Sopogy, a designer of micro-concentrated solar power, is providing a solar thermal collector system for an air conditioning system at Masdar City, the low-carbon greentech cluster being imagined on the outskirts of the UAE capital Abu Dhabi.
Sopogy’s micro-CSP solar collector looks to produce the thermal energy to drive a 50-refrigeration-ton double-effect absorption chiller -- a technology widely used in many parts of the world for cooling from waste heat sources. The firm has a similar but smaller project in the works in its home state of Hawaii.
The question remains as to whether Masdar City is a viable project or the biggest slice of greenwashing the globe has ever witnessed. Brett Prior covered the slow progress on the massive project back in July.
Masdar means “the source” in Arabic.
We covered Sopogy in a recent article, detailed below.
Concentrated solar power (CSP) might conjure up images of massive solar collector installations in the California Mojave or North African desert with tens of thousands of mirrors or miles of parabolic troughs -- along with a lot of annoyed tortoises, politicians and environmentalists.
Sopogy's take on CSP is a bit different than that.
Smaller in size and operating at lower temperatures, the Sopogy design is CSP for the distribution grid or even the rooftop level. Smaller scale means one to twenty megawatts versus big CSP at 100 megawatts-plus, and lower temperature means 500 degrees F versus 800 degrees F. Those lower temperatures mean that the components can be a little more off-the-shelf and may reduce the need for expensive evacuated tubes and mirrors.
I spoke with Sopogy's CEO, Darren Kimura, in his headquarters on Oahu. Kimura founded the now 40-person firm in 2001 in Palo Alto, California and is a 19-year veteran of the energy industry, having already founded and sold an energy firm prior to his stint at Sopogy. The firm was originally funded by Kimura but has since taken about $20 million from investors including Cargill's VC arm, Black River Ventures, eBay founder Pierre Omidyar and TWC.
Sopogy is a parabolic trough design but the difference, according to the CEO, is this: "We are focused on reducing the cost by reducing the temperature." He added, "The sweet spot is 5 megawatts to 20 megawatts."
Large-scale CSP firms like BrightSource Energy are "dealing with significantly larger projects with steam at nuclear power plant temperatures." Sopogy's steam temperatures are more along the line of what a company like Ormat or Calpine would be encountering at a geothermal power plant.
Also like a geothermal power plant, the system uses an organic rankine cycle (ORC), which Kimura describes as akin to an air conditioner running backwards. The ORC enables a lower collector temperature, an improved efficiency and the possibility of reducing the size of the solar field. An ORC system uses the temperature difference between two liquids.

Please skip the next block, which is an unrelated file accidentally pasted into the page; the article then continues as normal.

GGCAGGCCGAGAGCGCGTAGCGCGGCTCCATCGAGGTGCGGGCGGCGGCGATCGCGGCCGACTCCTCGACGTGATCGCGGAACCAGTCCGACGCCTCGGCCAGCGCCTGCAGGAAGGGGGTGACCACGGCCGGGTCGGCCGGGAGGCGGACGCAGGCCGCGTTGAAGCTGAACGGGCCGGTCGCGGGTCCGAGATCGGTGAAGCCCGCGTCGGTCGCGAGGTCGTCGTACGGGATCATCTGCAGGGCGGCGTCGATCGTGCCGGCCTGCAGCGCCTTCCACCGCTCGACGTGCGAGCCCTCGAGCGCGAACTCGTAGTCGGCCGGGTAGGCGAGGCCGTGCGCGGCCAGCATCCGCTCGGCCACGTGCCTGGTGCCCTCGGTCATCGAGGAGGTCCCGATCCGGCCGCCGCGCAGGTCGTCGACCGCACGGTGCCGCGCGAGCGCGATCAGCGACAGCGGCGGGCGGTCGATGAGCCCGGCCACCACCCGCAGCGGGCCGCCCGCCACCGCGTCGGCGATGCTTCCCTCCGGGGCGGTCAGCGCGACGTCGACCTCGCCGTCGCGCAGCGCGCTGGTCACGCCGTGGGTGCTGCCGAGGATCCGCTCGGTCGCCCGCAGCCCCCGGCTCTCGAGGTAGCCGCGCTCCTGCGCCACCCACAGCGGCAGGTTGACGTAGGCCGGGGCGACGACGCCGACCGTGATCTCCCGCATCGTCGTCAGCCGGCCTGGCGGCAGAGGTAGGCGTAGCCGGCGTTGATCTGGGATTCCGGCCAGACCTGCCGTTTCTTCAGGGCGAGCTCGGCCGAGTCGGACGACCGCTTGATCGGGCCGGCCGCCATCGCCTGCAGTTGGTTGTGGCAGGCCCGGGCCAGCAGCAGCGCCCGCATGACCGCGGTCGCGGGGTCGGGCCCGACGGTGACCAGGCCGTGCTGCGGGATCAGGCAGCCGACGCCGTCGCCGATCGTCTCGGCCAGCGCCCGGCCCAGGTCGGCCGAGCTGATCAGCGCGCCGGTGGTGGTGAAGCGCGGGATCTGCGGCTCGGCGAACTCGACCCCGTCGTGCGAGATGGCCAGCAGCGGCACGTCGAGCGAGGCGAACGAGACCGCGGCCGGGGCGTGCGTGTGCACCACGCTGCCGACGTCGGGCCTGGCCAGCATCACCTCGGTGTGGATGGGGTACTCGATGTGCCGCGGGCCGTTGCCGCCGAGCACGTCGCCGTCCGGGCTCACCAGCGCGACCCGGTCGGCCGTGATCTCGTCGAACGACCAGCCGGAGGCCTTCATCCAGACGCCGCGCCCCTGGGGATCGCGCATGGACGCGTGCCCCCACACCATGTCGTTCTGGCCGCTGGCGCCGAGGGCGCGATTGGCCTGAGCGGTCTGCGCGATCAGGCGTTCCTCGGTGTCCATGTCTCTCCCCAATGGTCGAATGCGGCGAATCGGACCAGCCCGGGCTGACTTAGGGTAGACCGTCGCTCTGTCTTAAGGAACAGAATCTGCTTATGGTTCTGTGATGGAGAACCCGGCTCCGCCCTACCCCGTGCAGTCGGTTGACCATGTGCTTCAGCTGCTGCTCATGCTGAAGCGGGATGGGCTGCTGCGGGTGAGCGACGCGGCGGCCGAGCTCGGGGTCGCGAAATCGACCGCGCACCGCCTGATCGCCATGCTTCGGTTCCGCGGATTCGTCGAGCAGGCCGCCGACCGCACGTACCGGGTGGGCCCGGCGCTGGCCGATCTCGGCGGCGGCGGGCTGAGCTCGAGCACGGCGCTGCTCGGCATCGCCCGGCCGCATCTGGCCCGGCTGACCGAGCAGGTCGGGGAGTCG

The MicroCSP of Sopogy also has the benefit of a thermal storage option. The storage fluid is a food-grade mineral oil stored in a container "like a big thermos." Additionally, the thermal inertia of the working fluid eliminates some of the intermittency faced by a photovoltaic panel installation.
In addition to Wholesale Distributed Generation (WDG), Kimura sees the the low-profile trough system potentially used on a flat roof in a city. The steam can be used to spin a small turbine or for Enhanced Oil Recovery (EOR), air conditioning, process heat or evaporative desalination.
The Sopogy system doesn't need high DNI (Direct Normal Irradiance) as the BrightSource Energy system does, according to Kimura. BrightSource needs 7 plus DNI but Sopogy can work at 5 DNI. That means Sopogy can and is installing systems in the Pacific Northwest, Idaho, the Middle East, Spain and Australia.
"We are competing against PV [and] we are cheaper than most PV," according to the CEO. Kimura said that the capex depends on the market and depends largely on the local labor costs since the system is built on-site. The projects can be installed for as little as $3 per watt, but in general, the cost is $5 per watt with an LCOE of about 20 cents per kilowatt-hour.
"We have about 75 megawatts under contract and in the process of being deployed," according to the CEO.
Other CSP players include Areva Solar, Abengoa (which is doing small scale CSP for air conditioning), BrightSource, eSolar, and SHEC. Michael Kanellos has written about next-generation solar thermal and molten salt storage, while Brett Prior writes about the economics of CSP here.